SQL Agent jobs are not contained within the Availability Group. When using SQL Agent jobs to manipulate a database within an Availability Group, there are all sorts of special considerations that need to be taken, particularly related to failover.
What happens if the job is running during failover? The job will likely fail, as the replica it is running on is now a non-writable secondary, and probably needs to be re-run on the now-primary replica. What if a job has been created, but not started when there is a failover?
What happens if a row is inserted, then immediately updated? The two SQL Agent jobs would have a dependency in the order in which they run. This is an issue with using SQL Agent jobs in general, regardless of whether an AG is part of the equation, but would be exacerbated if the initial
INSERT were "lost" in a failover.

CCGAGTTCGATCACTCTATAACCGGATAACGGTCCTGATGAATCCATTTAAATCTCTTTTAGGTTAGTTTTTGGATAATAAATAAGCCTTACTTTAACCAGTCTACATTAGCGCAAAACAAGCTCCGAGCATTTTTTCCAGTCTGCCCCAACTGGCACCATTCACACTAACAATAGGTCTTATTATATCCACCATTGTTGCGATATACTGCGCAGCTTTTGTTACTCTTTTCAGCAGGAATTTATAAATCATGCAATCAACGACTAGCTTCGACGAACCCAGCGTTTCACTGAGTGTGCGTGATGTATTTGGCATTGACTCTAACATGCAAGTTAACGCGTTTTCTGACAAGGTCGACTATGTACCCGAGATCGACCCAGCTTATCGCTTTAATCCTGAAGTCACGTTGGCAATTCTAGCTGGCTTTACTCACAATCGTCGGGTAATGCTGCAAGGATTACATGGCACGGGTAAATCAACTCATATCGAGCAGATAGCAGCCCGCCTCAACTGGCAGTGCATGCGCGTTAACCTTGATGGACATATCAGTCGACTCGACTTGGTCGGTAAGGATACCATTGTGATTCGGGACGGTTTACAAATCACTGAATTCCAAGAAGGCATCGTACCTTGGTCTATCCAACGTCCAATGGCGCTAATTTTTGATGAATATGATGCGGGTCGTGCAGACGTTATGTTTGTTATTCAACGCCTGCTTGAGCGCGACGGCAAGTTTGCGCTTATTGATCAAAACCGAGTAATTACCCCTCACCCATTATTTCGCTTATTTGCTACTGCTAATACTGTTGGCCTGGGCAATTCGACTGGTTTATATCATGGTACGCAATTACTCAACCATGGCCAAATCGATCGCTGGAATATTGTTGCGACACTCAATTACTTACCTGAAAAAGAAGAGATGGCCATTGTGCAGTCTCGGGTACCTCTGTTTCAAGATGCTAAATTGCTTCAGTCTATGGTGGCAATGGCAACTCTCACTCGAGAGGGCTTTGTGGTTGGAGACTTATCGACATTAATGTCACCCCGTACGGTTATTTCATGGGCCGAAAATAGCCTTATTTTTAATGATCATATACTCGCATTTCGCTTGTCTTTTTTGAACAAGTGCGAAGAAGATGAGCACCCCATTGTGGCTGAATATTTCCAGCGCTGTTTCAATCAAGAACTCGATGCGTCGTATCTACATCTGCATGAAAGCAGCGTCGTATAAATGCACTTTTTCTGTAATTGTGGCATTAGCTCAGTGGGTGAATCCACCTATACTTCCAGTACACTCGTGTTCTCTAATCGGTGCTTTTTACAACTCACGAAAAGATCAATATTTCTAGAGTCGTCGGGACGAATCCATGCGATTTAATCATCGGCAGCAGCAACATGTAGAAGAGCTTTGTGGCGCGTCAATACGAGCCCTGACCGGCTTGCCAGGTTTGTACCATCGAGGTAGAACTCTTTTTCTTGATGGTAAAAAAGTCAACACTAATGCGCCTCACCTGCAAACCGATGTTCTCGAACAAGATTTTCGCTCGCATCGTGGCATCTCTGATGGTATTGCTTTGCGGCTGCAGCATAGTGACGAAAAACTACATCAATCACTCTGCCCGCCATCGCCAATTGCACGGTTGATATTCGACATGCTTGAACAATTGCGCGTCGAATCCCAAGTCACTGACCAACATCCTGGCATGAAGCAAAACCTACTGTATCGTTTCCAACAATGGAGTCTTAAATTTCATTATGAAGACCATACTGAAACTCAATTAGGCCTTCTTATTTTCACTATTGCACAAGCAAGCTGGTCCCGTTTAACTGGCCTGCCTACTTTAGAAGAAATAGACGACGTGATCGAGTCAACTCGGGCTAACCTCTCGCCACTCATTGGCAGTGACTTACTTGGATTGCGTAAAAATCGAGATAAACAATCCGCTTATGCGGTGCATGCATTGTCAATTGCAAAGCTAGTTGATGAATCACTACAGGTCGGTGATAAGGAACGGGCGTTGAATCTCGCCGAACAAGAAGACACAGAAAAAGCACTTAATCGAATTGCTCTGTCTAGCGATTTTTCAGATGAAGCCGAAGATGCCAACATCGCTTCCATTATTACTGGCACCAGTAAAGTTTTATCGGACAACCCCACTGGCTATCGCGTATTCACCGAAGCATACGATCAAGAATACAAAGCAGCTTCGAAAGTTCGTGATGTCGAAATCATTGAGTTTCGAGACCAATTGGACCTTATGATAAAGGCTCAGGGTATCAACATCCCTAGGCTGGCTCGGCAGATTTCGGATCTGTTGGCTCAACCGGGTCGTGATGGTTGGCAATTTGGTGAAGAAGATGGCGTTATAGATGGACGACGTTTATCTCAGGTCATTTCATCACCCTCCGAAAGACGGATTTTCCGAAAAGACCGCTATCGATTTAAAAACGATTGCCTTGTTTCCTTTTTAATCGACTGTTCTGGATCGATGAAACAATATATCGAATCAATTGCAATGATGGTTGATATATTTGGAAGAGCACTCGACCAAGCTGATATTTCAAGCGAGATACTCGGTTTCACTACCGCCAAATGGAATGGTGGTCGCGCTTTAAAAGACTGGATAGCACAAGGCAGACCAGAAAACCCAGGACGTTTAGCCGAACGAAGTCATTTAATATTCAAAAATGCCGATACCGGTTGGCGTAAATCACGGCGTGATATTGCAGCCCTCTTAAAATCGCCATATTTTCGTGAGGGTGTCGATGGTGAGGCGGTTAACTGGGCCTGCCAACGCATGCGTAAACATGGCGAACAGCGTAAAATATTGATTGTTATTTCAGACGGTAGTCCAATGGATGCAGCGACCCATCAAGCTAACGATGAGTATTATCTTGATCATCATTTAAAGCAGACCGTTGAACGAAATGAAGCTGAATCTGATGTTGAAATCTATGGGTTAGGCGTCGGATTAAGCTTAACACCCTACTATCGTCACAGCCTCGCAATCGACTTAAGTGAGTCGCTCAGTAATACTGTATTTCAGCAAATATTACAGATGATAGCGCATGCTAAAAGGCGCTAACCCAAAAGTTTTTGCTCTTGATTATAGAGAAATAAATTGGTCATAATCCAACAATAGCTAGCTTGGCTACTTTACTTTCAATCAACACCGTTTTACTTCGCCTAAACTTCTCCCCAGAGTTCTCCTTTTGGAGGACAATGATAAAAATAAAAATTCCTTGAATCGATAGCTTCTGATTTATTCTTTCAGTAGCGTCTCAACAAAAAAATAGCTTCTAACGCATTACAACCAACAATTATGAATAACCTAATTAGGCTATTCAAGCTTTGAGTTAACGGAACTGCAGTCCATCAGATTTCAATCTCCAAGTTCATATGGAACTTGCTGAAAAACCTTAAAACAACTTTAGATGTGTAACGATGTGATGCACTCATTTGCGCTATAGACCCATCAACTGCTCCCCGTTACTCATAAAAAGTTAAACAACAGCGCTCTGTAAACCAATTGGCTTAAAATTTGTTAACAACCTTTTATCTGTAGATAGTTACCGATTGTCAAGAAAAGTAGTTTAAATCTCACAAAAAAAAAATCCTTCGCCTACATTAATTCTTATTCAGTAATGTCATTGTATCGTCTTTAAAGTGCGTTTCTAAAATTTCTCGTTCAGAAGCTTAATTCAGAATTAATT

Additionally in your specific scenario, you will be generating one SQL Agent Job per insert/update/delete. SQL Agent will only start one job per second. This means you will have a self-imposed limitation of one insert/update/delete operation per second. This will be a serious scalability issue, in addition to the headaches of job management.
Instead, have your CRUD procedures insert directly into the Service Broker Queue. The process to enqueue a message for Service Broker will likely perform much better than creating a SQL Agent job (but I've not tested it to give specific numbers). The Service Broker queue is contained within the database, so you do not have to worry about messages being "lost" in a failover.
If you need to do data manipulation, that can be done from within your Service Broker queue before additional processing/sending is done. Because that manipulation is being done within the Service Broker, it would all be asynchronous to your CRUD operations.
Using SQL Agent jobs for your scenario should not be necessary at all.